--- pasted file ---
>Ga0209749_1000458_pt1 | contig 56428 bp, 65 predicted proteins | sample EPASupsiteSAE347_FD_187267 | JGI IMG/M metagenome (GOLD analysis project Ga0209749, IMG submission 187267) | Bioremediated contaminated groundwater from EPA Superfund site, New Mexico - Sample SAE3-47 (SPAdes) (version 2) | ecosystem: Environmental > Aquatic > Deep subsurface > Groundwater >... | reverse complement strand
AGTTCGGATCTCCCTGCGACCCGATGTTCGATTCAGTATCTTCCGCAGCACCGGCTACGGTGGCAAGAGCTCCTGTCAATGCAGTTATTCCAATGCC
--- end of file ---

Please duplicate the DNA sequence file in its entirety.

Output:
>Ga0209749_1000458_pt1 | contig 56428 bp, 65 predicted proteins | sample EPASupsiteSAE347_FD_187267 | JGI IMG/M metagenome (GOLD analysis project Ga0209749, IMG submission 187267) | Bioremediated contaminated groundwater from EPA Superfund site, New Mexico - Sample SAE3-47 (SPAdes) (version 2) | ecosystem: Environmental > Aquatic > Deep subsurface > Groundwater >... | reverse complement strand
AGTTCGGATCTCCCTGCGACCCGATGTTCGATTCAGTATCTTCCGCAGCACCGGCTACGGTGGCAAGAGCTCCTGTCAATGCAGTTATTCCAATGCC